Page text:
This Passover, Find Your Voice
by Jordyn Kaufman
When one thinks of the holiday of Passover, we think of the main pieces of the story. The Jews are enslaved, they leave Egypt, they eat matzah – we know the drill. But the name of the holiday, Pesach, means more than its reference to God “passing over” the Jewish houses. It can also be broken down into the words Peh and Sach, or “the mouth speaks.” In many ways, the holiday of Pesach is about finding your own unique voice. In this way, what the Jews experienced coming out of Egypt is similar to what campers experience at camp—both include aspects as simple as discovering that you have something to share, and both are about unlocking your potential or actively choosing your path.
One of the clearest examples in the story of Pesach of this is the relationship between Moses and Aaron. Moses grew up with a speech impediment and was not confident public speaking (relatable, right?). Instead, he collaborated with his brother Aaron, who relayed his messages and actually connected the message to the people.
“Finding your voice” can also be about finding the courage forge your own path. Another Passover story featuring someone truly finding their own voice in this way is that of Nachshon. After Moses leads the Jewish people to the Red Sea, he raises his staff to split the sea, but nothing happens. The Jewish people are shocked and scared – clearly they’ve made a terrible mistake. Suddenly, Nachshon Ben Amindav decides to take initiative and begins wading into the water. At that moment, Moses again raised his staff. When he did, the sea finally split and the Jewish people were able to follow after Nachshon.
What Nachshon did was bold. Instead of standing back and waiting for someone to tell him what to do, he made the decision to be the controller of his own fate – establishing his voice, and using it to pave the way for others.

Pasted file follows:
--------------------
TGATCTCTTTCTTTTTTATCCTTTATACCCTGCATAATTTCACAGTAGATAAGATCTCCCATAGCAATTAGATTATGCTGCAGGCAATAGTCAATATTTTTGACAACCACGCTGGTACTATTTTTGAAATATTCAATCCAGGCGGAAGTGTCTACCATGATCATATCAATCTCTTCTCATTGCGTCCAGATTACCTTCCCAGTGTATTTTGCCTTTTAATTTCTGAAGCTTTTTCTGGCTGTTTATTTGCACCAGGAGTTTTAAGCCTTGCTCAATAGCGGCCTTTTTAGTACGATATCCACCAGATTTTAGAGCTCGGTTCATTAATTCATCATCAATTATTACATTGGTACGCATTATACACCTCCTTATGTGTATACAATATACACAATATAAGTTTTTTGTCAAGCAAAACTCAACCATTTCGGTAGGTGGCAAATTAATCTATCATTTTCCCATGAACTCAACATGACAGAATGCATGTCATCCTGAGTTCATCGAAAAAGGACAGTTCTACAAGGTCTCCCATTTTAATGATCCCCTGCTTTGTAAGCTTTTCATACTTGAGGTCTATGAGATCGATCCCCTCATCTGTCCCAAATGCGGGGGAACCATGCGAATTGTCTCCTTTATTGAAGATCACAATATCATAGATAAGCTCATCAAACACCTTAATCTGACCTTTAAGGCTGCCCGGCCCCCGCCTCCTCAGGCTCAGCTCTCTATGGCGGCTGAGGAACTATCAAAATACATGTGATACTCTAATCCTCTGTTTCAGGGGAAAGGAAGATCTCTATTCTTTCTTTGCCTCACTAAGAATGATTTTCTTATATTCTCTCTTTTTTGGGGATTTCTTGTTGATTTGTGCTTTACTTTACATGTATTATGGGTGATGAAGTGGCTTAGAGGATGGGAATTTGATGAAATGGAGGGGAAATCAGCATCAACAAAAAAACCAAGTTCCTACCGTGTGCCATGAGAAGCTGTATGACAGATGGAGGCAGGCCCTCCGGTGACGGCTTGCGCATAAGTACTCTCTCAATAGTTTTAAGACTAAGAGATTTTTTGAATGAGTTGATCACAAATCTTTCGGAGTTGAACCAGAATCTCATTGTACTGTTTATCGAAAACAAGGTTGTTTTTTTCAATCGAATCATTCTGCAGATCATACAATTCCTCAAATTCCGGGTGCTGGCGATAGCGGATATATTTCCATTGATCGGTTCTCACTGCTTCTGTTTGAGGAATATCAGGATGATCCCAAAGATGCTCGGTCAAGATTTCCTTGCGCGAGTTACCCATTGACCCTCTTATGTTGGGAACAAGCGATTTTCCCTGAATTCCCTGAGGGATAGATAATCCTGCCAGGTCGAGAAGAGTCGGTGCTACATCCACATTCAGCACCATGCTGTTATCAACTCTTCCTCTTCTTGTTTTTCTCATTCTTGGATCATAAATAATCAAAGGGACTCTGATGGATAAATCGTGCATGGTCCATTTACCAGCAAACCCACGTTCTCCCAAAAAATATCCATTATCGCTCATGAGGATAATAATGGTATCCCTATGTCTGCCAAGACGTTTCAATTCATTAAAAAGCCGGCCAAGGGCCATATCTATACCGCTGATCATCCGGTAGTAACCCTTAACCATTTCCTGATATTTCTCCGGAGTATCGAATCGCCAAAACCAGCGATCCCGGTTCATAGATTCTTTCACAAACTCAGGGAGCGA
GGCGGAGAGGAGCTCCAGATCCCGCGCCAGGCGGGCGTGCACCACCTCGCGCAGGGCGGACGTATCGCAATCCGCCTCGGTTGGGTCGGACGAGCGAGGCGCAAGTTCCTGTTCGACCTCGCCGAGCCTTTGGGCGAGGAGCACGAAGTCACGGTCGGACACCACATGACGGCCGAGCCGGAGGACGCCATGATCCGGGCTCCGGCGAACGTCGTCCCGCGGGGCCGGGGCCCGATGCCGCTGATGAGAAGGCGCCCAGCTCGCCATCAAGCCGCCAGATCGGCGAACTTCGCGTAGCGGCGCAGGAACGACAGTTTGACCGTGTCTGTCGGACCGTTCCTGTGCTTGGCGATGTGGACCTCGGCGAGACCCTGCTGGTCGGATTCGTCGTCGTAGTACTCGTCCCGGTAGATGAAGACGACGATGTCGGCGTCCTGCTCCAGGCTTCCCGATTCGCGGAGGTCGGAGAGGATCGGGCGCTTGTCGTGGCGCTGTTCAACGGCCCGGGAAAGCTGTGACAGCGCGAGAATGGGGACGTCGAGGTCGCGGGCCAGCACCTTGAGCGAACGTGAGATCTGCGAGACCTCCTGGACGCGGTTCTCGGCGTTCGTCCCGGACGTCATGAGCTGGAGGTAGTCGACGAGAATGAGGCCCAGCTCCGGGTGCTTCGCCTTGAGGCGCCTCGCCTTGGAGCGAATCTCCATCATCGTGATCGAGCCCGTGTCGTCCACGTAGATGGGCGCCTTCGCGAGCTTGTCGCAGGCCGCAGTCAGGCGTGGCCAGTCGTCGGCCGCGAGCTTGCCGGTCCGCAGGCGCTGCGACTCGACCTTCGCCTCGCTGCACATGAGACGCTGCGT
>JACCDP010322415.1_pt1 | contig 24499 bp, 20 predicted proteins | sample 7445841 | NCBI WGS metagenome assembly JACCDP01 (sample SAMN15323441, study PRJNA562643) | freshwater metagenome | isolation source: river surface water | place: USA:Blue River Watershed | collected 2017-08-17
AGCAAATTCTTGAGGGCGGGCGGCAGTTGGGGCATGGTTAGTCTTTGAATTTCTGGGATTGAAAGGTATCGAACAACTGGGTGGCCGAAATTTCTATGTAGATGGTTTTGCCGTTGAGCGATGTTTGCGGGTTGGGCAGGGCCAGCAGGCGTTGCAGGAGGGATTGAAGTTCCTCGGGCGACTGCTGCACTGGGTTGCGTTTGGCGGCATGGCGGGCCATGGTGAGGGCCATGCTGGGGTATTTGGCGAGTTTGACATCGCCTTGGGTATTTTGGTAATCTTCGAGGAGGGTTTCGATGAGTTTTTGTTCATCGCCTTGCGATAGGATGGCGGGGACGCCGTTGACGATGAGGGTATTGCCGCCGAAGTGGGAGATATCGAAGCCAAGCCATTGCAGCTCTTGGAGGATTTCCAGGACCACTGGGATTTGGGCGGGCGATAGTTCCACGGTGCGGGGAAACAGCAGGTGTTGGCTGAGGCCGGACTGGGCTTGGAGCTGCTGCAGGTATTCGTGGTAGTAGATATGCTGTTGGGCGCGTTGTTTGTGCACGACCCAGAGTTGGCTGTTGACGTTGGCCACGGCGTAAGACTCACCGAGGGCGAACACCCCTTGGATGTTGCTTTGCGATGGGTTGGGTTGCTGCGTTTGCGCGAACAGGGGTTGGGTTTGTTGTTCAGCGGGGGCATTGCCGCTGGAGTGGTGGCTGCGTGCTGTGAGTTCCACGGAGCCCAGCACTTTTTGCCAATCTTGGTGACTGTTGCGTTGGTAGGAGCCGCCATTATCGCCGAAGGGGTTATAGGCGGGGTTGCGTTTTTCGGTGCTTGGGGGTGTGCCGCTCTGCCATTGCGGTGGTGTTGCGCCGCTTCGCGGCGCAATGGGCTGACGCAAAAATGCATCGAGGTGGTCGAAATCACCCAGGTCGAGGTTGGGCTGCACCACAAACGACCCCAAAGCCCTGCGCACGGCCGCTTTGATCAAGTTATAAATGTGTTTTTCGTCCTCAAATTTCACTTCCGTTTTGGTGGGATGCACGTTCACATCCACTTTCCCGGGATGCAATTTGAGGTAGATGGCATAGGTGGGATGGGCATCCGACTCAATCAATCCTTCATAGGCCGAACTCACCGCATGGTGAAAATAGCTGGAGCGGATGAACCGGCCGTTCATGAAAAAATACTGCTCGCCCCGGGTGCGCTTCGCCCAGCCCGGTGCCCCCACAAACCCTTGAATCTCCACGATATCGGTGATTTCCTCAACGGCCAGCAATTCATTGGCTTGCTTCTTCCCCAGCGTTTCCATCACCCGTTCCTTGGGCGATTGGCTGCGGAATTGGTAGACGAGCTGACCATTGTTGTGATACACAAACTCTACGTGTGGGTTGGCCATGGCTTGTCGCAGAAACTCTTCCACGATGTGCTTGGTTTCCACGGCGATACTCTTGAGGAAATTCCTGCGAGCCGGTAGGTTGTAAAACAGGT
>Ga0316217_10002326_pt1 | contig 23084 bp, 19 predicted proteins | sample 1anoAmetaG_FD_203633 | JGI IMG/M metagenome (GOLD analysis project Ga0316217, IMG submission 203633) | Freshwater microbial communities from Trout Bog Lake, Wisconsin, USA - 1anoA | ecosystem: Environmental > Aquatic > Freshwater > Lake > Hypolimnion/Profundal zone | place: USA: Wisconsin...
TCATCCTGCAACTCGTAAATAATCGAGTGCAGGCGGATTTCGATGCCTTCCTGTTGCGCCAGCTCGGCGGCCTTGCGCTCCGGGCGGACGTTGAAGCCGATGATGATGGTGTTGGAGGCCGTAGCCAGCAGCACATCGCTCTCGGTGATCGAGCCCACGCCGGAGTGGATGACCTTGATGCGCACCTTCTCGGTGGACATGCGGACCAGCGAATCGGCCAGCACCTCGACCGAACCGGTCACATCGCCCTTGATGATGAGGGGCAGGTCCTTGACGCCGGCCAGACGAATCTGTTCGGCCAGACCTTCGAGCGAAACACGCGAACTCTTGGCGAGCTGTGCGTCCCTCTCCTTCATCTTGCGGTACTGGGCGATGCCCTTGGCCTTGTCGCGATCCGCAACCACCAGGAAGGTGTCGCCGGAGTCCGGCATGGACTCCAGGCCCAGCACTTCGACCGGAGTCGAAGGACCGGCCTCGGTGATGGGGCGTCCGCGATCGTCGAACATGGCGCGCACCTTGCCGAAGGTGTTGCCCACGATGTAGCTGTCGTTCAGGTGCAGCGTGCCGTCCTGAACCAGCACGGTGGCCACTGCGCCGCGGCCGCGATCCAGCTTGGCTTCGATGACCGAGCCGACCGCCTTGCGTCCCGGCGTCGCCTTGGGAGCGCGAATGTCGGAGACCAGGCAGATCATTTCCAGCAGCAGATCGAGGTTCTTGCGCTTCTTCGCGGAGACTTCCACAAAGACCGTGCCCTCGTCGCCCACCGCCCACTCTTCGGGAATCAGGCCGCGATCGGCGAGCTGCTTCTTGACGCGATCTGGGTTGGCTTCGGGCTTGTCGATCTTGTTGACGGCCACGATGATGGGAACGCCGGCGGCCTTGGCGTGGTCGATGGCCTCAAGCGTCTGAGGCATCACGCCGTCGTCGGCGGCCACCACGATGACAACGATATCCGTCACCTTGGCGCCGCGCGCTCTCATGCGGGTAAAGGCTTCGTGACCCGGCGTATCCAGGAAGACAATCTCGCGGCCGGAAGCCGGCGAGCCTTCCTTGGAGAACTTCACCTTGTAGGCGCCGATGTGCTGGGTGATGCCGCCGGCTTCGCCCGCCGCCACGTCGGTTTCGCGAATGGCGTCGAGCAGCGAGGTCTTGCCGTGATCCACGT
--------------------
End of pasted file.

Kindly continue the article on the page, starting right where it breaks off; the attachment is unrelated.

Moshe, Aaron, and Nachshon were all great leaders, but only together were they able to unlock their potential. They supported each other when they needed it and were able to truly find their own unique voices.
Camp is the perfect place for kids to find their voice. Campers get the opportunity to leave their normal lives and routines and have a chance to explore who they are and who they want to be, all in the freeing environment of camp, and with staff to support their journey.
A camper’s Moshe and Aaron moment can come from being a team player on a sports team an actor in the play, or being a captain in color war; it can come from needing help with arts and crafts, or making new friends. Their Nachshon moments can be about jumping into activities they’ve never tried before with a smile, trying to make friends with people they wouldn’t typically be friends with at home, coming into camp determined to have fun, or just generally being open to all the new experiences.
Camp is an incredible place that has the power to bring out the best in people. Just like Moses and Aaron and Nachshon did on their journey out of Egypt, campers come to camp and they have be ability to be a team player, be bold, have new experiences and truly be the best version of themselves. At camp, you can find your voice.